An unlikely pairing garnered much of the spotlight heading into this Monday night showdown – the offensive coordinators. Mike McCarthy, in his first year calling plays for Dallas, was taking on the man he replaced, former Cowboys and current Los Angeles Chargers play-caller Kellen Moore.
However, in a tight game plagued by penalties, it was the defenses that ruled. Of course.
The Cowboys in particular needed a strong showing after the previous week's loss at San Francisco and they got it from Dan Quinn's bunch in a 20-17 victory. Chargers quarterback Justin Herbert was under pressure all night as Dallas recorded just one sack but had eight quarterback hurries, two tackles for loss, six passes defensed and a game-sealing interception.
Herbert finished with 227 yards passing with one touchdown throw for an 84.0 passer rating while the Los Angeles ground game was limited to just 53 yards rushing on 23 attempts, a paltry 2.3 yards per carry average. Not that that Cowboys ground game was appreciably better. It only averaged 3.7 yards per try, but ended with 96 rushing yards overall.
Dak Prescott finished for a season-high 272 yards and a 109.3 rating while scoring touchdowns with both his arm and his legs. CeeDee Lamb was the beneficiary on the receiving end, catching all seven of his targets for 117 yards, his second time this year topping the century mark.
Things couldn't have started much worse for the Cowboys. A three-and-out on their first possession was followed by a Chargers 26-yard punt return that set the home side up at the Dallas 42-yard line. Five plays later, Los Angeles was in the end zone, having actually crossed the goal line twice, the first called back because of a penalty. The second time worked, this a 1-yard pass to Keenan Allen, and with that, the Cowboys were quickly in the hole.
But Dallas responded, getting on the board with a play that hasn't been seen lately. On fourth-and-1 at the Chargers' 18-yard line, Prescott kept the ball himself and scampered untouched up the middle to the end zone.
That marked his first rushing touchdown since doing so against the Bears on Oct. 30 of last season. It was also his longest career running score and the longest by a Cowboys quarterback since Jon Kitna found pay dirt on a 29-yard scamper back on Nov. 21, 2010 vs. Detroit.
Despite a number of penalties that only made the task harder, the Dallas defense settled in and continued to keep the Chargers from threatening. Of course, the Cowboys offense wasn't having much success either. The closest they came in the quarter was a drive deep into enemy territory that came to a screeching halt when Prescott was stuffed for no gain on fourth-and-1 at the Los Angeles 13-yard line.
However, just before the half, the Cowboys got back on track. Starting at their own 29-yard line with 59 seconds left on the clock, Prescott connected on passes of 23 yards to Lamb, 11 to Michael Gallup and 15 to Jake Ferguson, with another 15 tacked on for unnecessary roughness. That eventually led to a 32-yard field goal by Brandon Aubrey as time expired to give Dallas a 10-7 lead at the half.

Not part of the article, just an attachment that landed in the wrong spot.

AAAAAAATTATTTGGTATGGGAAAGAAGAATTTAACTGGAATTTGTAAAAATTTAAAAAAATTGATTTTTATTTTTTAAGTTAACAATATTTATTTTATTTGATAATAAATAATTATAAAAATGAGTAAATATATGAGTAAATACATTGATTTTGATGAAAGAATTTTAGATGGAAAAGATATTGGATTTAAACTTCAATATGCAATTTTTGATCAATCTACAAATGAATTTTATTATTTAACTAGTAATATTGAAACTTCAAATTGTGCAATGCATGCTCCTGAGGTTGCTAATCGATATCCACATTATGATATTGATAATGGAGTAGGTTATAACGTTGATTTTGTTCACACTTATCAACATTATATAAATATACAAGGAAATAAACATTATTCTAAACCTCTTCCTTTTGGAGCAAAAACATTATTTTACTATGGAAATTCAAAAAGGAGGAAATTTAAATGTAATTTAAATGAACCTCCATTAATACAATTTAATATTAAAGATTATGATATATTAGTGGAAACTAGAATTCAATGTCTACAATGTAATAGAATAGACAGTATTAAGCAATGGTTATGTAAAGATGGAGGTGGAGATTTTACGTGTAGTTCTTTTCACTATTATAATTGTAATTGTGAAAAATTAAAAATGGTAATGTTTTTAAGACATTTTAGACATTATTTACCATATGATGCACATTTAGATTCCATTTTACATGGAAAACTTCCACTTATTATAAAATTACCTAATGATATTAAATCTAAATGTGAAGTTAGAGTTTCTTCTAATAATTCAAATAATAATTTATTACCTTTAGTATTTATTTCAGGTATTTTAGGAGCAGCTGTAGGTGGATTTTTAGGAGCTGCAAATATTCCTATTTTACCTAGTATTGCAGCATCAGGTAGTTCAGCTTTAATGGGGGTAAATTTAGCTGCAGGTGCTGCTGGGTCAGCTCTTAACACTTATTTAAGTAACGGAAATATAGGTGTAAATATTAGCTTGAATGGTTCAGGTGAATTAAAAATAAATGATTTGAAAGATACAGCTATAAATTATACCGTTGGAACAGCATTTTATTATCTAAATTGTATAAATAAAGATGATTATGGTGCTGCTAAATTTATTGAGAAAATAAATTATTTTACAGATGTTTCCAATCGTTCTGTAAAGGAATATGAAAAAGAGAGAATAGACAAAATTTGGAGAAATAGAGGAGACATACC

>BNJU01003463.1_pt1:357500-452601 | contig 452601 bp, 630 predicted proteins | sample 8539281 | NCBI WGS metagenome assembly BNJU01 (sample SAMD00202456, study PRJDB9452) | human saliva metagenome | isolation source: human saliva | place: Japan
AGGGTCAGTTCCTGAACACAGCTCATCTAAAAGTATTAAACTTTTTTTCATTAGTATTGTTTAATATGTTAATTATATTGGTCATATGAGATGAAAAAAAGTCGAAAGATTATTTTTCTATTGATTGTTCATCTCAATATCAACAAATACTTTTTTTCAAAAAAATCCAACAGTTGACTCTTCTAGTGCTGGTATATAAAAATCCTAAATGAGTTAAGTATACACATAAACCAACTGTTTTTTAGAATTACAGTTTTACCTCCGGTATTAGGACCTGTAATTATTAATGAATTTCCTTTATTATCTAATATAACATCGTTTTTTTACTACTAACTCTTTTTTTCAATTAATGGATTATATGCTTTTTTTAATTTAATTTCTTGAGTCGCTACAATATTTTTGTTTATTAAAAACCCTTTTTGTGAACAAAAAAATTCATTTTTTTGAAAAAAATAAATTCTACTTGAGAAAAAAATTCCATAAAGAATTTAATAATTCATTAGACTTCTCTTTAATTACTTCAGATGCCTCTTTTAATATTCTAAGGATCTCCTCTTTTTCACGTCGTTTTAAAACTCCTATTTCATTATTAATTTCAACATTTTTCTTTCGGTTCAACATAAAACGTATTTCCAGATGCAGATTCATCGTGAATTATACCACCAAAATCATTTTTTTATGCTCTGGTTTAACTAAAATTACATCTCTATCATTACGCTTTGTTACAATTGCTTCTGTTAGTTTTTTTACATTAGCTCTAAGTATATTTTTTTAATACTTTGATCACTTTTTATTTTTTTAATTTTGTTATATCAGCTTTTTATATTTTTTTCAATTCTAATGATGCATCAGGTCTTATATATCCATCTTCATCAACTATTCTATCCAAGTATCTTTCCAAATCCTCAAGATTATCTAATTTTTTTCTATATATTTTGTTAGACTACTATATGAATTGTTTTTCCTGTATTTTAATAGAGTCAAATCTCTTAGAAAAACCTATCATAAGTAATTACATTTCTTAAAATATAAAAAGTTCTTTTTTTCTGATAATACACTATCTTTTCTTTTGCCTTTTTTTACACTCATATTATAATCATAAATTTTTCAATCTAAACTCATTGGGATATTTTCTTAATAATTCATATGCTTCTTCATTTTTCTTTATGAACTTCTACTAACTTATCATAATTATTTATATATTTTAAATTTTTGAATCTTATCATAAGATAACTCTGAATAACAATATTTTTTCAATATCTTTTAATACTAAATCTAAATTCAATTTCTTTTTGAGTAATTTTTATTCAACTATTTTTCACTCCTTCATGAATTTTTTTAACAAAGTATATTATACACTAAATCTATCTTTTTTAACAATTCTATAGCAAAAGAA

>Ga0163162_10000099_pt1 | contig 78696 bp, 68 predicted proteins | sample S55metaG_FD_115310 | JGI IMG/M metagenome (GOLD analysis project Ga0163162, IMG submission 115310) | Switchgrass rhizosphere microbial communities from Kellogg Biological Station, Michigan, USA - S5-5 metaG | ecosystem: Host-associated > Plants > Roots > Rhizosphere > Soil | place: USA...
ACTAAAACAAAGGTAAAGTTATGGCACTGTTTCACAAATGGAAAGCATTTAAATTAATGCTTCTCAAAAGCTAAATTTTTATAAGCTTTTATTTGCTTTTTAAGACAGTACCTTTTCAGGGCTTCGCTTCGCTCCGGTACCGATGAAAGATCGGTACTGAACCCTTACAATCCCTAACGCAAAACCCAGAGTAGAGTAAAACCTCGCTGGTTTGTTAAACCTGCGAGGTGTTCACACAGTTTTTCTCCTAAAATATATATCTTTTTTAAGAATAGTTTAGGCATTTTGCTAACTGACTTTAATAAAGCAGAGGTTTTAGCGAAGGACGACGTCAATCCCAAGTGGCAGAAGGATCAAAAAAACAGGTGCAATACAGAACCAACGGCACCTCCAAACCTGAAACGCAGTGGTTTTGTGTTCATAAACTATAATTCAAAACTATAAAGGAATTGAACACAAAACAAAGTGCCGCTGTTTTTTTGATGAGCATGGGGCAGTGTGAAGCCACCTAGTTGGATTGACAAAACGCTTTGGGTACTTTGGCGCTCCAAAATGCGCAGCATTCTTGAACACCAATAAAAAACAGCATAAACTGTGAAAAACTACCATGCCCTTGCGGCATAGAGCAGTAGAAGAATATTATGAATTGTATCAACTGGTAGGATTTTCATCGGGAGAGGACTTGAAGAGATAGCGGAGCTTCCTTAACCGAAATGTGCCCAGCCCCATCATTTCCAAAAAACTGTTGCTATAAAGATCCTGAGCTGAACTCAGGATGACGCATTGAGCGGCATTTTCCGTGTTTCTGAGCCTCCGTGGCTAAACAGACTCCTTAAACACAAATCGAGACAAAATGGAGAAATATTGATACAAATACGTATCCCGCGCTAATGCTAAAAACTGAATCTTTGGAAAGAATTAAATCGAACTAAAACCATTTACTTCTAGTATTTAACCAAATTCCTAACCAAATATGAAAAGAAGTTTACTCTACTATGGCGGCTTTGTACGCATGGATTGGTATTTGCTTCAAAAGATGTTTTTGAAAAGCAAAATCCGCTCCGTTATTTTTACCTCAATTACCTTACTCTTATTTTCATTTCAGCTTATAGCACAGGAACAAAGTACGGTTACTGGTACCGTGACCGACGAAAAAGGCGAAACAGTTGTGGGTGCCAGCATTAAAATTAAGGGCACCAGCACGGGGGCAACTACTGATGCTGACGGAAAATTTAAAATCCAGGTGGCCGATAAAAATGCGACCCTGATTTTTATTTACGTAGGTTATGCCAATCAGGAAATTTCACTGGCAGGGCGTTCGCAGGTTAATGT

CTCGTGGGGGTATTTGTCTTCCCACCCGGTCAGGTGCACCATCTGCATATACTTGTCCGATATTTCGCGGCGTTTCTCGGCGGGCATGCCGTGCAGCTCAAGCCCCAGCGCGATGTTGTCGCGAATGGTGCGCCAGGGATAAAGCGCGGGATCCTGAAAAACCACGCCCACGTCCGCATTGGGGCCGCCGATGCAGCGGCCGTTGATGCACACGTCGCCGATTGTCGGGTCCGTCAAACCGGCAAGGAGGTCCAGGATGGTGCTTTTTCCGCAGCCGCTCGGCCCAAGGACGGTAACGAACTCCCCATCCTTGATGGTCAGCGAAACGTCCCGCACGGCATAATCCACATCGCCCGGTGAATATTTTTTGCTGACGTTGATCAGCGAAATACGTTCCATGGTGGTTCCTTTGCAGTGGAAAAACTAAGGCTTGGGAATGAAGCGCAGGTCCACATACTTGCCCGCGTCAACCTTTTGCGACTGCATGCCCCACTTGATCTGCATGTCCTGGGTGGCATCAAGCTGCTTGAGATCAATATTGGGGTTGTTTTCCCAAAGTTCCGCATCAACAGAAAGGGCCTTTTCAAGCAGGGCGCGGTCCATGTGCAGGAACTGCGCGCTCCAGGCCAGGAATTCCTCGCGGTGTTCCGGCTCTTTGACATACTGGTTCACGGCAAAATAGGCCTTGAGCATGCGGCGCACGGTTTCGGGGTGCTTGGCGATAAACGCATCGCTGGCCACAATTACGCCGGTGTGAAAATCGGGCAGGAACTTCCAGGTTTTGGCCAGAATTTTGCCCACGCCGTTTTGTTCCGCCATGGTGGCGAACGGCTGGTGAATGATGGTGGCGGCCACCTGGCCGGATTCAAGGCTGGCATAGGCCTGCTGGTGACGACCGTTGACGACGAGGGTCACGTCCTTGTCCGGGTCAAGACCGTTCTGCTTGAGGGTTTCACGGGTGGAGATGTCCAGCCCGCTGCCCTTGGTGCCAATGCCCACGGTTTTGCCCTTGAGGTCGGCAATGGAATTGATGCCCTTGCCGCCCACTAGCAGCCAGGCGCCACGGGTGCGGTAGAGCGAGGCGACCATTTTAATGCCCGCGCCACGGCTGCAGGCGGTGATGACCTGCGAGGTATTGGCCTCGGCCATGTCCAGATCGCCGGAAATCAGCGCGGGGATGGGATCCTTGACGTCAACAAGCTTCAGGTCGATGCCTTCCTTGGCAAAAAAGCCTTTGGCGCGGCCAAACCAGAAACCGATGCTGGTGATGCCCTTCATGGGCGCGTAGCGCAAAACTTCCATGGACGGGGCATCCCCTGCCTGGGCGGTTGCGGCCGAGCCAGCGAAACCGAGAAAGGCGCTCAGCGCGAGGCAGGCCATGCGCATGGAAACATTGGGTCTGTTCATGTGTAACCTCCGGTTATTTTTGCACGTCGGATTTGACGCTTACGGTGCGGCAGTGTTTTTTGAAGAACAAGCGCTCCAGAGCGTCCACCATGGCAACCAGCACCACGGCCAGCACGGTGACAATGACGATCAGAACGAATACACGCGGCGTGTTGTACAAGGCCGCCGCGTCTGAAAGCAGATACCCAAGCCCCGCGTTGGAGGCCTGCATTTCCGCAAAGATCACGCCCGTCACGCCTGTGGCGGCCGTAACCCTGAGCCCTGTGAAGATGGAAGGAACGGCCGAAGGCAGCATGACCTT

The Cowboys defense was put to the test right out of the gate when the Chargers marched down to the Dallas 7-yard line. But on fourth-and-1, Herbert's pass to wideout Joshua Palmer in the end zone was broken up by cornerback DaRon Bland, giving Dallas possession.
But when the Cowboys then went three-and-out deep in their own end, the Chargers were set up at the Dallas 49-yard line to start their next series. With that, they were able to reach the 6-yard line before the Cowboys forced Los Angeles to settle for a game-tying 24-yard field goal.
And then lightning struck. On the first play of the final frame, facing a third-and-11 at their own 24, Prescott spun out of pressure and found releasing running back Tony Pollard, who then spun out of a tackle and raced 60 yards to the Chargers' 16-yard line. That marked the longest play from scrimmage for the Cowboys this season.
Four plays later, Dallas was in the end zone. From the 2-yard line, Prescott dropped a perfect floater into Brandin Cooks for the touchdown and another lead.
Unfortunately, a pair costly miscues would turn the advantage back over to Los Angeles. Jalen Tolbert, in an effort to recover what he thought was a punt first touched by the Cowboys, instead touched it first himself and the Chargers recovered the ball at the Dallas 20-yard line.
That was then followed by a pass interference call on Stephon Gilmore, which meant in two snaps of the ball the Chargers went from their own 30-yard line to the Dallas 5 without any real offensive production.
Although the defense held firm the first three tries, on fourth-and-goal at the 1-yard line, Herbert faked the handoff and rolled to his right before connecting with tight end Gerald Everett to tie the game up for the third time.
It wouldn't last for long. The Cowboys went on a lengthy 14-play drive and ate 4:52 off the clock to get down to the Chargers' 21-yard line. There they left it to Aubrey, who split the uprights from 39 yards out to swing the lead back to Dallas, 20-17.
With Los Angeles getting the ball at its own 25-yard line with 2:19 left on the clock and no timeouts, that left it to the Dallas defense to put the game away.
And that's exactly what they did. After a Micah Parsons sack gave the Chargers a third-and-10 at their own 25, the Cowboys came at Herbert again. This time, the pressure forced the quarterback into a Gilmore interception. Game over.
The Cowboys will now head into their bye week with a 4-2 record while having gained ground on the Eagles and 49ers, who both lost over the weekend. They'll next face the Los Angeles Rams at home on Oct. 29.